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Tim Corballis awarded Berlin Writers’ Residency

Tim Corballis awarded Creative New Zealand Berlin Writers’ Residency

Tim Corballis, described as “one of the bright young hopes of local literature” and voted on to a top ten list of New Zealand writers under 40, has been awarded the 2005 Creative New Zealand Berlin Writers’ Residency.

The Wellington writer will take up the eleven-month residency in August this year and is looking forward to working on his fourth novel, as well as honing his German language skills so that he can read work by German writers in the original language.

The biennial Creative New Zealand Berlin Writers’ Residency is funded through the organisation’s Arts Board. Worth approximately $65,000, it covers the rental cost of an apartment situated in the heart of Berlin, and provides a $3000 a month stipend and travel allowance to the recipient.

The selection panel, made up of literary practitioners and chaired by Arts Board member Lydia Wevers, was impressed by the proposal’s high literary merit and the writer’s “willingness to engage in a challenging project that will stretch his writing technique and take him in new directions”.

Corballis completed his Masters in Creative Writing with distinction at Victoria University in 2000 and won the Adam Foundation Prize for his first novel, Below, which was published by Victoria University Press in 2001.

His second novel, Measurement, was published a year later. In a review of Measurement, Iain Sharp wrote that Corballis was “one of the bright young hopes of local literature ... for readers of a philosophical bent, it’s among the most stimulating books of the past 12 months”.

In 2003, Corballis was the recipient of the six-month Randell Cottage Writers’ Residency in Wellington where he worked on his third novel, The Fossil Pits, to be published by Victoria University Press later this year.

He has also written numerous short stories and essays, including A Calculus of Experience, which was shortlisted in the 2004 Landfall Essay Competition. In May 2003, he was voted fifth in the New Zealand Listener’s top ten New Zealand writers under 40.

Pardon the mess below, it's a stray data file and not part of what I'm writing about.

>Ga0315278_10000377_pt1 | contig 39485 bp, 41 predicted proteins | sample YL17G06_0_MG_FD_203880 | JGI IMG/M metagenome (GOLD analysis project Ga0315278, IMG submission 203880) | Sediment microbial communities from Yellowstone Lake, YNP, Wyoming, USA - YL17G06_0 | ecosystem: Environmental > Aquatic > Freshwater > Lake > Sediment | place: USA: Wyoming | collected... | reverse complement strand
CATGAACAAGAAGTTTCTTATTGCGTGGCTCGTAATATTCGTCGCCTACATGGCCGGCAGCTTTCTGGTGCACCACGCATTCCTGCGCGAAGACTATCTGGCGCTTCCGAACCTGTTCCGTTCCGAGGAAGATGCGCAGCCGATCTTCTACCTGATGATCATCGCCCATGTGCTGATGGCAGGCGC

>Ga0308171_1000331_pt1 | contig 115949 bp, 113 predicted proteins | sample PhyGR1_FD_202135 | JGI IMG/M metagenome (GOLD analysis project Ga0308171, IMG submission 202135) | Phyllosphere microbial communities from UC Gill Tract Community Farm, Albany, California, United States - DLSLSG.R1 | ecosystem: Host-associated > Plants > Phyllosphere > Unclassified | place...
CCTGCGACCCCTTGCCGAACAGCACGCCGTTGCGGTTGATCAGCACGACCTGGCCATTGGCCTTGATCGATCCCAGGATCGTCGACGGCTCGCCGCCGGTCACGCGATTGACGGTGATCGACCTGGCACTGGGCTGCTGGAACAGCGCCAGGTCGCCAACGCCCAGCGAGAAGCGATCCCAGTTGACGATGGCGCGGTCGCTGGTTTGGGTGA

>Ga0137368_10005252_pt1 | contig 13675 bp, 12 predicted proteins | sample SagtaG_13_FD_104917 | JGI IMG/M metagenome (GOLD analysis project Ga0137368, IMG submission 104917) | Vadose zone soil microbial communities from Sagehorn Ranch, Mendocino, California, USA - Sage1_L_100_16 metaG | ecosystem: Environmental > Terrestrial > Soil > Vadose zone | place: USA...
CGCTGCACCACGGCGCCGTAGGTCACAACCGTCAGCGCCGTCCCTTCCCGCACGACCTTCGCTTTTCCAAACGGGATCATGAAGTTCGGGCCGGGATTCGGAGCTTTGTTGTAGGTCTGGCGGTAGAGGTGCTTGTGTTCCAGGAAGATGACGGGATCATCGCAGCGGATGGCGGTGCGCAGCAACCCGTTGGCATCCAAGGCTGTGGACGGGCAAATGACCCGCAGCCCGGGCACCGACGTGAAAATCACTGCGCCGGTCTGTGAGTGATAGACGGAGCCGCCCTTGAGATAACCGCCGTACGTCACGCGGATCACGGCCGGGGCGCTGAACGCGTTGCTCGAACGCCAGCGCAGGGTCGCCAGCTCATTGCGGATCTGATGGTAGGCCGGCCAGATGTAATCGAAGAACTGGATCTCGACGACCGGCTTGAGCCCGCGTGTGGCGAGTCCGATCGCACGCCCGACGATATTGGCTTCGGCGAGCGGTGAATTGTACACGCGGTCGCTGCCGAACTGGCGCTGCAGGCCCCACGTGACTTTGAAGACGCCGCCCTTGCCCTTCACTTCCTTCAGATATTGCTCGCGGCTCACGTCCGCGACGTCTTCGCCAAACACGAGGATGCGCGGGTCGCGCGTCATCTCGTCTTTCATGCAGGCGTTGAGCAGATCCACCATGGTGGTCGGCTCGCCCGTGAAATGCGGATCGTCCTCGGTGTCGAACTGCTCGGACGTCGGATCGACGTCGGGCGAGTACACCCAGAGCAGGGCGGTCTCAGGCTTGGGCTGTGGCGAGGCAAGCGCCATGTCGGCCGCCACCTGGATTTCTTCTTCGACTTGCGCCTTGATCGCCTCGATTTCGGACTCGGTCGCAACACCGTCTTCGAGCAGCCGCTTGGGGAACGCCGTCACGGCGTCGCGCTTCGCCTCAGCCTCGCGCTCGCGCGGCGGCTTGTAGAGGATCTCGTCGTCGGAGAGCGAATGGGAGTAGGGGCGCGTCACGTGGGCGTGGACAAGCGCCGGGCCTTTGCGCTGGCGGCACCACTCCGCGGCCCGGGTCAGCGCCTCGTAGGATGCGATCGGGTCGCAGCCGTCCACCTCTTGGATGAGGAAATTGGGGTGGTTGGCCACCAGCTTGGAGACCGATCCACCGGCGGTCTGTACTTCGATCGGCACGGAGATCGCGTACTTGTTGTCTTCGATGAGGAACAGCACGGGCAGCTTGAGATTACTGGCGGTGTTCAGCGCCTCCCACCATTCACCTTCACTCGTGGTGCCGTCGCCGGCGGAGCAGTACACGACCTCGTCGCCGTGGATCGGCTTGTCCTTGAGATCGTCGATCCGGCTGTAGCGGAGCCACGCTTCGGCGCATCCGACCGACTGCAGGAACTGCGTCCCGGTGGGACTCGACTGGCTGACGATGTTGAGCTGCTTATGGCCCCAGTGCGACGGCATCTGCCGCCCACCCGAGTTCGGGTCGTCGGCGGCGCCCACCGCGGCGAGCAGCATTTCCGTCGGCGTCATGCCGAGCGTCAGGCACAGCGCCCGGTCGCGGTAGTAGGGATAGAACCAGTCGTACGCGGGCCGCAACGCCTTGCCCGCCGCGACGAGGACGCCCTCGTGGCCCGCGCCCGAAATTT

In Berlin, Corballis will undertake research and work on his fourth novel, comprising three thematically linked novellas. At least one of the novellas is set in Europe and partly in Berlin.

“For years, I’ve been influenced by the translated works of German writers and I’d like to develop my German to the point where I can appreciate the original texts,” he says. “The residency is also a great opportunity to continue researching and developing my current project, at the same time forming closer connections with German writers and writing.”

Arts Board Chair Alastair Carruthers says the residency has inspired new and exciting work from its previous recipients: Sarah Quigley, Tina Shaw, Kapka Kassabova and Philip Temple.

“This residency is highly regarded by the literary sector,” he says. “It’s a chance for writers to immerse themselves in the cultural life of Berlin, build important networks and work on their projects for a sustained period of time. Tim is a talented young writer who will benefit hugely from this professional development opportunity.”

The Creative New Zealand Berlin Writers’ Residency is the organisation’s largest residency for writers. It alternates with the biennial Creative New Zealand Berlin Visual Artists’ Residency at the Künstlerhaus Bethanien.

As well as supporting other international residencies for artists, the Arts Board co-funds five writer-in-residence programmes at New Zealand universities, plus a children’s writer-in-residence programme at the Dunedin College of Education. It also supports the Randell Cottage Writers’ Residency.


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